If Australia’s News Media Bargaining Code, a similar bill passed in 2021, is any indication of what’s to come in Canada, tens of millions of platform dollars could be up for grabs. Many have suggested, both to Tow and others, that the Meta Journalism Project and Google News Initiative were, at least partially, PR exercises designed to generate goodwill from influential publishers as the companies lobby against similar bills globally. It is unclear how effective that strategy has been as threats continue to mount.

Our data is not exhaustive. Meta’s lack of transparency around gifts and donations, combined with most for-profit news organizations’ failure to disclose receipts of such funds, makes it near-impossible to produce a complete record without far more disclosure from the company itself. (A thorough list of exclusions is outlined in the methodology below.)

We recognize that inclusion of one-off gifts and other such awards would swell the overall figure. The financial transactions contained in our database do not represent the only money Meta has funneled to US local news organizations. Only Meta has comprehensive data on its monetary awards to news organizations; Meta did not respond to request for comment or provide further clarification on its news initiatives. 

Caveats aside, having deliberately aligned its announcement of a nine-figure initiative with a supposed commitment to local news, it is notable that the traceable sum is dwarfed by licensing deals Meta reportedly struck with big, influential news organizations for products such as its News Tab. Axios claims around $105 million has been distributed among fifty or so hand-picked publishers since the News Tab’s launch in 2019, although the Wall Street Journal’s reporting suggests this is likely a conservative estimate. Per Semafor, the New York Times, Wall Street Journal and Washington Post alone—three of the country’s most influential news outlets—received a combined total of $53.5 million per year.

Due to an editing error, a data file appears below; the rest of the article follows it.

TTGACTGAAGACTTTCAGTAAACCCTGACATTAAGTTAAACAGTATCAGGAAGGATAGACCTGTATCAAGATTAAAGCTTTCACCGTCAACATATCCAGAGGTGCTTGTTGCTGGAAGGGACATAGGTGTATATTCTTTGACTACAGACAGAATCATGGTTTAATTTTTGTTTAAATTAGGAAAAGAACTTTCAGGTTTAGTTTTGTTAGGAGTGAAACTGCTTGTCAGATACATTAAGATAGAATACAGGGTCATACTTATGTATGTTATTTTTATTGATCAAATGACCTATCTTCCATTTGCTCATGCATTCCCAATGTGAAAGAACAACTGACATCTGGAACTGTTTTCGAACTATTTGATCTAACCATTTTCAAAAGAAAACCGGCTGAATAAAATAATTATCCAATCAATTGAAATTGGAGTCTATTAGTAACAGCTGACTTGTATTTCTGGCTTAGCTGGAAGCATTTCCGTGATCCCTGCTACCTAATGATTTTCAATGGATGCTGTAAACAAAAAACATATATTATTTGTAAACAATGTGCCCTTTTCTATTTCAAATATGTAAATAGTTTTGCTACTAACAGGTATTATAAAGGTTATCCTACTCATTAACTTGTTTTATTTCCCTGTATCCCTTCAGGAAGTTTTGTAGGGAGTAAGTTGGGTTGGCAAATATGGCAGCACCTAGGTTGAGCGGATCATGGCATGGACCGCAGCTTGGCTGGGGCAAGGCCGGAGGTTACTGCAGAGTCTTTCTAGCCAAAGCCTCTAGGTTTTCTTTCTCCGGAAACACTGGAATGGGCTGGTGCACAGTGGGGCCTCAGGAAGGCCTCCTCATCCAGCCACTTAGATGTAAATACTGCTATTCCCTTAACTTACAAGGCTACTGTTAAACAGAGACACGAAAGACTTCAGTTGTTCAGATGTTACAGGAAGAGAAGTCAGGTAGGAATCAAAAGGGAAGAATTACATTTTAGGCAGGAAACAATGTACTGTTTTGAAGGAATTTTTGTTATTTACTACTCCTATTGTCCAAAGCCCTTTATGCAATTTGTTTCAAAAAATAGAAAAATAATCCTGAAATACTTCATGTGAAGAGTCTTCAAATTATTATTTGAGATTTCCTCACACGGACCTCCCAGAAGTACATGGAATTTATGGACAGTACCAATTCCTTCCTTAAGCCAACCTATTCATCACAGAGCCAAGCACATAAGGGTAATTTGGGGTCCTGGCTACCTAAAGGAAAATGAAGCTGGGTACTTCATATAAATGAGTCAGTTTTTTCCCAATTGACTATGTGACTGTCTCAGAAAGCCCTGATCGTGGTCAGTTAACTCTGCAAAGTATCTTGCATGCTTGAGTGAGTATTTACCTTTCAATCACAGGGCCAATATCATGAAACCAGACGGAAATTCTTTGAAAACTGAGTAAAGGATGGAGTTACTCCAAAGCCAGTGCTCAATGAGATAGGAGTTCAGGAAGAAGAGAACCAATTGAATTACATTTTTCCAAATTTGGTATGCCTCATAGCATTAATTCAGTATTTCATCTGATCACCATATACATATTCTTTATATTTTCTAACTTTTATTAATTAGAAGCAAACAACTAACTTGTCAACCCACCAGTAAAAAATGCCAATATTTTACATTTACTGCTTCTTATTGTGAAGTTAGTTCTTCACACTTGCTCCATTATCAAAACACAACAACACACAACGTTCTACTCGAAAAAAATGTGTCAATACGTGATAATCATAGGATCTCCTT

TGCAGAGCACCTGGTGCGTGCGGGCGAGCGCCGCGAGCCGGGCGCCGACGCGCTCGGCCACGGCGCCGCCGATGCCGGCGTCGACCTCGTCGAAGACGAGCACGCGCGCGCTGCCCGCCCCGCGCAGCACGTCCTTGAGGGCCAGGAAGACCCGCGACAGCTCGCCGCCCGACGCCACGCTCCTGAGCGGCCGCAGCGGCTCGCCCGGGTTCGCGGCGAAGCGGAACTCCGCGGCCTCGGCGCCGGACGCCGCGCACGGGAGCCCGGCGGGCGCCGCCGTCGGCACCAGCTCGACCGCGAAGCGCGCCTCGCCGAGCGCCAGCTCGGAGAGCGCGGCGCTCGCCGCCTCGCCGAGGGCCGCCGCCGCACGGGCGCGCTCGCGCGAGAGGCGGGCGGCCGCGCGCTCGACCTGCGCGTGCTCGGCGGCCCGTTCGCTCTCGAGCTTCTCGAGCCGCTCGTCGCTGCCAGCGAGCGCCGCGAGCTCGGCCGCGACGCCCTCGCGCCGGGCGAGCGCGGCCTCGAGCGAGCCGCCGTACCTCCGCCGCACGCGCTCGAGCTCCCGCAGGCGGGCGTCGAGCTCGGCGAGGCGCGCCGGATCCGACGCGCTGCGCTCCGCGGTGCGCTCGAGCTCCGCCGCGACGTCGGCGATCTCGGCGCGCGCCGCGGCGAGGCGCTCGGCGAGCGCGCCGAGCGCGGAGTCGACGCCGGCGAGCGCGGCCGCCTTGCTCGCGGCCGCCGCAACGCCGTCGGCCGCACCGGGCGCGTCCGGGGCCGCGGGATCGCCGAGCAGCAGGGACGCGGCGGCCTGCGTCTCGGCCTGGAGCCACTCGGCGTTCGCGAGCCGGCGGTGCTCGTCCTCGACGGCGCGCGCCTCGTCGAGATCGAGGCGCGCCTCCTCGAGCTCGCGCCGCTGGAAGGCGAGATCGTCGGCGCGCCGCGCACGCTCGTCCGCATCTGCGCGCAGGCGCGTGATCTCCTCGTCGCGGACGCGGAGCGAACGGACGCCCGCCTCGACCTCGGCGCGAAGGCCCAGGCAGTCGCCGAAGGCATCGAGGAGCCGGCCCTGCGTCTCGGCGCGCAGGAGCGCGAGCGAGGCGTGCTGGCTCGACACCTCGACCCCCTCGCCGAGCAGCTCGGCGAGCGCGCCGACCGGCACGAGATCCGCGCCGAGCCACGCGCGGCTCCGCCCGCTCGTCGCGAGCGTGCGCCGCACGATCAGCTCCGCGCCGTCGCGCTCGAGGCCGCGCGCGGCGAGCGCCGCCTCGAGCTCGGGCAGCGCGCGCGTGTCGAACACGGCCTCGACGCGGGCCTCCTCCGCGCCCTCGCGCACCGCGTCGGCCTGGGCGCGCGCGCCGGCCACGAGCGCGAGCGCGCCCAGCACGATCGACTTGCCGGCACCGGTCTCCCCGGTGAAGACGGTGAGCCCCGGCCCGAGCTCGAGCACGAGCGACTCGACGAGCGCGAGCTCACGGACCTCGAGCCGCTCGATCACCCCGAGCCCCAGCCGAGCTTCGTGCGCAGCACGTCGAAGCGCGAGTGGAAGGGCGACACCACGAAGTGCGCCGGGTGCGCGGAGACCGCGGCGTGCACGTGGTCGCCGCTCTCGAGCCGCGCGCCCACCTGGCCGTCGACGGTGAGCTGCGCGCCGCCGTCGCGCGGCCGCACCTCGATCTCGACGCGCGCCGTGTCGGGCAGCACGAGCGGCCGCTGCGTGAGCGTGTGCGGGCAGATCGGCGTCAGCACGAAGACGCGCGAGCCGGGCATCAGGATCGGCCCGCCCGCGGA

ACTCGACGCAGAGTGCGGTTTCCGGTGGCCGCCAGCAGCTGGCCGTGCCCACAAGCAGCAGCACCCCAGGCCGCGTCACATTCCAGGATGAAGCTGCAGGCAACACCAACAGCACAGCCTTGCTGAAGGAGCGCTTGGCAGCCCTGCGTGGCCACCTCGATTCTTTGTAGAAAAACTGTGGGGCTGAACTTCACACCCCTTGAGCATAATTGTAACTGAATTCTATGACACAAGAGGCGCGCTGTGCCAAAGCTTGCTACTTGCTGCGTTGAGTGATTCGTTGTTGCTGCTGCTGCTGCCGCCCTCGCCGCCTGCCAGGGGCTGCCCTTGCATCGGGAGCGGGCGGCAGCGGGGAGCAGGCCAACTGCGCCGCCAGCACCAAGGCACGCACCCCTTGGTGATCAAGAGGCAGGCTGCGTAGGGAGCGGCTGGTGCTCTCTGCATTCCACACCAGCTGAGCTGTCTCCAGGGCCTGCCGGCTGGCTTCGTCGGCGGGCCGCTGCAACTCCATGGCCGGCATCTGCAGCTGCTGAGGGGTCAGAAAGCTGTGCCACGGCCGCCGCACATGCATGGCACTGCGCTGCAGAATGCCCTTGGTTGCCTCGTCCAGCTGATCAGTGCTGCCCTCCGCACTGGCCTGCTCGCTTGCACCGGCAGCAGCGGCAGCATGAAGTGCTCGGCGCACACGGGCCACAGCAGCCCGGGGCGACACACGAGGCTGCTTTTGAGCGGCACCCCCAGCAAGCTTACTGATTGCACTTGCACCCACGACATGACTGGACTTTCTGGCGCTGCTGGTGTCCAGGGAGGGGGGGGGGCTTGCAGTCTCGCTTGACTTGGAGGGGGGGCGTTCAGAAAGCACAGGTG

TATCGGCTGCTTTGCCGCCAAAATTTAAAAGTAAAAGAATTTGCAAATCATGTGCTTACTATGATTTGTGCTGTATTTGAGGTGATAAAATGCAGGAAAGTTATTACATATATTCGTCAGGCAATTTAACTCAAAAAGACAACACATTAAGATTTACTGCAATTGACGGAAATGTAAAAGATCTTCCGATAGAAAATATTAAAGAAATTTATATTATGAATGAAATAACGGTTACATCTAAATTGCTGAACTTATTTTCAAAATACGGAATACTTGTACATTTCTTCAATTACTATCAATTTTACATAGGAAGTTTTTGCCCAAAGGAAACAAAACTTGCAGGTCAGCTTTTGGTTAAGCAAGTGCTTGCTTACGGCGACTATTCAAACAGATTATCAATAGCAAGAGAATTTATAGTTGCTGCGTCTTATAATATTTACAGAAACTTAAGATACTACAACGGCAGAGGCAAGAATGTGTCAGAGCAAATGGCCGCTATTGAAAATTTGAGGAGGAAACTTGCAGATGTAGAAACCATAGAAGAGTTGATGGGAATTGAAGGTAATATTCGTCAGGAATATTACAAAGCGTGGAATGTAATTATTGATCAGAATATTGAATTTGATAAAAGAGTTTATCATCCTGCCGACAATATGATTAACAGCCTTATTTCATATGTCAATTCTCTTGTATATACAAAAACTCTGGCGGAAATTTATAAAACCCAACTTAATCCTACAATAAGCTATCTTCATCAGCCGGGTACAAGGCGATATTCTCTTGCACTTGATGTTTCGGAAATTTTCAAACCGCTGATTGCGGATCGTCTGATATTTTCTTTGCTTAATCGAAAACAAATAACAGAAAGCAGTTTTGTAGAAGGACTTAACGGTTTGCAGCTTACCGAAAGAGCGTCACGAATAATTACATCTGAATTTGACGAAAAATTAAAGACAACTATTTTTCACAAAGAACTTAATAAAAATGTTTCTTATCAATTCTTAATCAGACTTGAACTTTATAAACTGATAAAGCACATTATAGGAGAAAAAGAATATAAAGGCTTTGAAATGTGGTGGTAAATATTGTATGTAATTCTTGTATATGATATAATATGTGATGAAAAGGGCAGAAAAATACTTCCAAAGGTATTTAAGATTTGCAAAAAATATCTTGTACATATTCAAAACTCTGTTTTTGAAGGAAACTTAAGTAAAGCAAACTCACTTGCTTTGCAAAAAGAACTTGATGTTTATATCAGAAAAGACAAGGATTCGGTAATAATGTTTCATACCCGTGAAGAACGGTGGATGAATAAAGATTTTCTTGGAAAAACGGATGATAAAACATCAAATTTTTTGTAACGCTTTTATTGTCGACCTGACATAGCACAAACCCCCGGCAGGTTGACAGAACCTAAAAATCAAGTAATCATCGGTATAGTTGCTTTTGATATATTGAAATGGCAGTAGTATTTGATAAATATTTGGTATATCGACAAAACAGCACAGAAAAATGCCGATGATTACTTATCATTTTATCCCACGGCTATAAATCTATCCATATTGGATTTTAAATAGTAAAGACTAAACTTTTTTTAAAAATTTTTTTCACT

Program breakdowns

Our data can account for $29,416,913 distributed to 564 different news organizations between 2018 and 2022. Of these recipients, 133 received more than one grant. The most grants any individual outlet received was five. Five news orgs received five separate grants in total—the AFRO, Bridge (based in Michigan), Detour Detroit, the Salt Lake Tribune, and Washington City Paper.

The total amounts received from Meta ranged from $5,000 to the $390,000 received by the Boston Globe. The median amount received was $25,000, but 239 outlets received just $5,000. Among the bigger beneficiaries, 118 outlets received at least $100,000, 34 got at least $200,000 and 11 received over $300,000 of Meta funding.

Participants of the 2020 Video Accelerator who did not receive any other grants (eleven total) were not included in the above calculation because it’s unknown how much the Video Accelerator grants were worth. Both Meta and the ICFJ, this grant’s distribution partner, did not respond to requests for clarification.